But when the wolf is pacing outside, the rain becomes a dreary noise, a staccato hammering in my heart, a wet cloak that chills my spirit.

Still in bed, I realize I’m not going to wish this one away, so I turn back to my sleeping Jennifer. Ah, Jennifer, how I long to be in her arms, to drift back to sleep and dream. But the wolf won’t be kept waiting, and all I can do is to give her a kiss and get out of bed. She moans lightly but doesn’t open her eyes, oblivious in her dreaming. A slight smile plays on her lips; I hope she is having a pleasant dream.

Downstairs waits a cup of tea. I generally prefer Earl Grey, but tonight, a chamomile tea might help soothe the torment that is coming, and ease me back to sleep.

Shuffling to the kitchen, I put a kettle on the flame and select a bag. Then to the dining room to wait for the water to whistle, and I see the table is still filled with the detritus of the past week: junk mail, glanced at and discarded; a plastic bag with ink cartridges from a trip to an office supply store. There is even a bag of “hamster chow” for the object of my daughter’s current infatuation.

The flotsam isn’t much of a problem. The table is rarely used except for dinner parties or when friends are over. We usually eat at a table just off the kitchen, less formal and closer to the cooking. On occasion we will dine in the living room, eating sloppy chili burgers with home-made onion rings and beer (the kids get soda), and watching a movie. We usually watch a comedy when we eat dinner in front of the television, or maybe an adventure as long as it isn’t too violent — Jennifer insists on that.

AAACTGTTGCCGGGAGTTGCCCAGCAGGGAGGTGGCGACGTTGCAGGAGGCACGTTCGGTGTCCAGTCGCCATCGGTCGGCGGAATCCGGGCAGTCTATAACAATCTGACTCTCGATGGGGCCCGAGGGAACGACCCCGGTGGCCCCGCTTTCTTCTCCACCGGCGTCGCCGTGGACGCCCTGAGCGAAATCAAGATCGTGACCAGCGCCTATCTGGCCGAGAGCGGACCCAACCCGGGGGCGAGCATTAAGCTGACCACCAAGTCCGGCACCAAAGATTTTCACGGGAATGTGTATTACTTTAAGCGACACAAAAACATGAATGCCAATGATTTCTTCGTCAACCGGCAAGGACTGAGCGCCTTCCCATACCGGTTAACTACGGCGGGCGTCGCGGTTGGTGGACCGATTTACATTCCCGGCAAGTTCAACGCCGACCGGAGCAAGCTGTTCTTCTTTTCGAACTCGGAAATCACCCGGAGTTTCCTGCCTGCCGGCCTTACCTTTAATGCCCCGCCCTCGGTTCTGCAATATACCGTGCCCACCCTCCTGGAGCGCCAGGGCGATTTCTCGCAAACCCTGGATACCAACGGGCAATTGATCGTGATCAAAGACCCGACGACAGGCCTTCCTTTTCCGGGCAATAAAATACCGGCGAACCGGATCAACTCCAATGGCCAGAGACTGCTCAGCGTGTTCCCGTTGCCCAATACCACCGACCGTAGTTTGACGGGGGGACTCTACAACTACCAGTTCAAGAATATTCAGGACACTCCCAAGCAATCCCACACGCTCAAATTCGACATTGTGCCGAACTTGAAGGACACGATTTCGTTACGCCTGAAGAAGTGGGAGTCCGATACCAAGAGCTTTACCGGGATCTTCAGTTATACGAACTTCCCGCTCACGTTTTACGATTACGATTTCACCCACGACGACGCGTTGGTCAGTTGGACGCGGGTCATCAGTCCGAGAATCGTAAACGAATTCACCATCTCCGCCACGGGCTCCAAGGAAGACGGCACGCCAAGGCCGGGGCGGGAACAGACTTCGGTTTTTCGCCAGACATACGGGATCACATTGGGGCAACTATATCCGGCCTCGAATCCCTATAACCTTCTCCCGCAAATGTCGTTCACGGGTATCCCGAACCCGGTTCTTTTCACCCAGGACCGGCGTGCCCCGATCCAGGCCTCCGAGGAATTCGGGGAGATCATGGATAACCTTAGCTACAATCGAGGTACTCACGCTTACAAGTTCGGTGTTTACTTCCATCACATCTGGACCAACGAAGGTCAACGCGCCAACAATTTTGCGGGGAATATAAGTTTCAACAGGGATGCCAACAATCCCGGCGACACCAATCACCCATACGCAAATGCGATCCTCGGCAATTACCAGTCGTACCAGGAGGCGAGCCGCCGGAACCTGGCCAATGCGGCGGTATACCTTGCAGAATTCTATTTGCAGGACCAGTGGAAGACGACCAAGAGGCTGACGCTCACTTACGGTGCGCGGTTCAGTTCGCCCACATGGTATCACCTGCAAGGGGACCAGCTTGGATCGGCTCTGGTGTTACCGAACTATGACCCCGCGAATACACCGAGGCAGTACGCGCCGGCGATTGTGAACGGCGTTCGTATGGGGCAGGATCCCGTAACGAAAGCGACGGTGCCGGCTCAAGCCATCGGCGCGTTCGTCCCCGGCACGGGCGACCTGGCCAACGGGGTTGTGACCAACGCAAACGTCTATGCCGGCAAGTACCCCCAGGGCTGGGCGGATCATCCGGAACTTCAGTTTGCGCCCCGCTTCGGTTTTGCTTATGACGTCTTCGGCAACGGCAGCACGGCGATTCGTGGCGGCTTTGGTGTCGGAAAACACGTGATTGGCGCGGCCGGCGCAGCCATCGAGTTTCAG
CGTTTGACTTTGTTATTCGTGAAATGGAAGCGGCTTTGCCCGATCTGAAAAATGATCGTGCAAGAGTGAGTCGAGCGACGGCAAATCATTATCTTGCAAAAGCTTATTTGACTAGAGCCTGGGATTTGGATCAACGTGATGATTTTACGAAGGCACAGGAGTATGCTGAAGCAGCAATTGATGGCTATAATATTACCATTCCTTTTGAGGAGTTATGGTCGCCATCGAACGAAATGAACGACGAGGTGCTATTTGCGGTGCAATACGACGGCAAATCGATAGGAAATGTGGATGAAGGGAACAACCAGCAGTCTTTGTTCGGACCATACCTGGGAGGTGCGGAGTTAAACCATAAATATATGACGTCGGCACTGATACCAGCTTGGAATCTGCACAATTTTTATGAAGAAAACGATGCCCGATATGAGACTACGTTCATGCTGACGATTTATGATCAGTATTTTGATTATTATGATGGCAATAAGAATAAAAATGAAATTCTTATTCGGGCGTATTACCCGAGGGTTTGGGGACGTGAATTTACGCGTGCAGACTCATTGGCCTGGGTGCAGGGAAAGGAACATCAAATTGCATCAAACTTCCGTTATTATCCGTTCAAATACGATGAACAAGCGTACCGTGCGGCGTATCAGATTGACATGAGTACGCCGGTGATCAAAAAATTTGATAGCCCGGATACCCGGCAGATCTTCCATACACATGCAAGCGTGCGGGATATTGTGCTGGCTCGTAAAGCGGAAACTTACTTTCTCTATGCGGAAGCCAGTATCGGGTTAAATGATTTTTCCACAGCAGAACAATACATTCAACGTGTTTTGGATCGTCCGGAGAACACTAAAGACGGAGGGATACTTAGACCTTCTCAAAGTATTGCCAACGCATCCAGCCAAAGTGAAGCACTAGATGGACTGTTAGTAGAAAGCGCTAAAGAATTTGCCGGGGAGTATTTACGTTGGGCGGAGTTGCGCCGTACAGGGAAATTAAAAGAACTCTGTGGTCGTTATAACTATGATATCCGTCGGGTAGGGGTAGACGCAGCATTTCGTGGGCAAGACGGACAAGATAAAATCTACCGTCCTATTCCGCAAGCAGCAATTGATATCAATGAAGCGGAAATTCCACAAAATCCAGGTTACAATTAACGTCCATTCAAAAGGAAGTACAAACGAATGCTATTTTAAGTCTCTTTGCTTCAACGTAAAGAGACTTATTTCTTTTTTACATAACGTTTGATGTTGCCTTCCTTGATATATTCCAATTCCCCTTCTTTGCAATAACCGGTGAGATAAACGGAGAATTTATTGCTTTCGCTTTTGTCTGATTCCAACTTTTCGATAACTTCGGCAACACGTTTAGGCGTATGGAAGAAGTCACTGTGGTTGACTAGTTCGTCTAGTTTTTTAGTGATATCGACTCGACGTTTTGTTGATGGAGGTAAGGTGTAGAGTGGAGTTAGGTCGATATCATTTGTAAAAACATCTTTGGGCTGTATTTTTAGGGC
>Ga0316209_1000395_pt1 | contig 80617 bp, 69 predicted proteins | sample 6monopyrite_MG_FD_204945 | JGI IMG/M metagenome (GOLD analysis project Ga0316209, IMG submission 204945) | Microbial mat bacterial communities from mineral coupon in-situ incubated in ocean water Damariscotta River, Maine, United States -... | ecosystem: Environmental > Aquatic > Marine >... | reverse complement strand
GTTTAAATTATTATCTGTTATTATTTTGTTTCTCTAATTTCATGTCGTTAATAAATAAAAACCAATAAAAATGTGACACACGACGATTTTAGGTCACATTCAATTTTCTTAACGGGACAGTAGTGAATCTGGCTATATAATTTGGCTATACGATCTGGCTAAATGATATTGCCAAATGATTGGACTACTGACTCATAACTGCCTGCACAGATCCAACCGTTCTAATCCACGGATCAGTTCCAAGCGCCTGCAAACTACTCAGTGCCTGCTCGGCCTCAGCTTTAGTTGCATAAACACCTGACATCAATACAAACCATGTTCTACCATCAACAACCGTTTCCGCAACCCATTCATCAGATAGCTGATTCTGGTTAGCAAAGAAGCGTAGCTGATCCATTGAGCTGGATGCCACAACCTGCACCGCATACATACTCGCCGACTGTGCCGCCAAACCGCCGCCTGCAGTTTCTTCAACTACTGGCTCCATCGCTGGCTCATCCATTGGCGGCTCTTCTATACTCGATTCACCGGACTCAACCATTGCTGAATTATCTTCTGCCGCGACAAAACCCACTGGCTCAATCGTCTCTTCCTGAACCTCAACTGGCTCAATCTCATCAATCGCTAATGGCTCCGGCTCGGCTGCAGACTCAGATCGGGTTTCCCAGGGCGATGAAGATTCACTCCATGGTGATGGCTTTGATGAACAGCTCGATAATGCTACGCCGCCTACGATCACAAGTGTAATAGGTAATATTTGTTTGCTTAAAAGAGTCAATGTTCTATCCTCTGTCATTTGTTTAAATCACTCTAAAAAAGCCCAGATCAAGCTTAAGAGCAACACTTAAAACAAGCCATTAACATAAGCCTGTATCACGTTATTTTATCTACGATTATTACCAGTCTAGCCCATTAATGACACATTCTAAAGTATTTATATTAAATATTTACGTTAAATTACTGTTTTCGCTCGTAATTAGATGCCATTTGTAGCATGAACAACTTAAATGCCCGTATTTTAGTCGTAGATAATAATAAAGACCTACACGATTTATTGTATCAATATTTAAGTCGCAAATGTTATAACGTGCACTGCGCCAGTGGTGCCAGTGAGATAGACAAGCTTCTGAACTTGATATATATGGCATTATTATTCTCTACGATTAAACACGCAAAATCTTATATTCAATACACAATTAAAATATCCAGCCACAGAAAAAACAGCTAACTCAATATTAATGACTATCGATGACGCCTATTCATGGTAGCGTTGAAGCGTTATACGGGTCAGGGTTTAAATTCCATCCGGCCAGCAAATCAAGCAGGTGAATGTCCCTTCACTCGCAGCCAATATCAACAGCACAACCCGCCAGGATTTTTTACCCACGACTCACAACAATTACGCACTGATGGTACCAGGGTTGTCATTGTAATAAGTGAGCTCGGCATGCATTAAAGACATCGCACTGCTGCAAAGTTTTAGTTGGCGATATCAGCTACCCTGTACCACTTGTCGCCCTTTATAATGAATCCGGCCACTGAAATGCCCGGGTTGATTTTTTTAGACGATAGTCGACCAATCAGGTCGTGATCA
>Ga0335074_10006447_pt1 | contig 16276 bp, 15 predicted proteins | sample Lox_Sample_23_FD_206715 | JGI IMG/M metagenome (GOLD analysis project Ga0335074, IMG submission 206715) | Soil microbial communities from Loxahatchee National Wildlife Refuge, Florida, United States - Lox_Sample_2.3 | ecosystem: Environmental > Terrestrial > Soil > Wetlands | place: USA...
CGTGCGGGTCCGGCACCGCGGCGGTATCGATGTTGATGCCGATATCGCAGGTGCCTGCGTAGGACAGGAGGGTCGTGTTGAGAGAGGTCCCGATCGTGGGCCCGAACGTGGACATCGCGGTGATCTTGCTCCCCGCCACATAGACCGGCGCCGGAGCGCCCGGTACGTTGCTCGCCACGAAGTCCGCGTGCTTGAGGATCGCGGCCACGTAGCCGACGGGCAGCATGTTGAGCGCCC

But right now, the everyday wallpaper monotony of the kitchen nook is not what I need, so I clear some space on the dining room table, sit down, and try to forestall the inevitable by reflecting on the good things in my life: an eleven-year marriage to Jennifer and the three children she has given me, our home, our friends, my career. And it works for a while. I smile to myself and enjoy the rain. But then the kettle whistles. As I bring my tea back to the table to steep, I find it difficult to focus, and the demons begin to invade.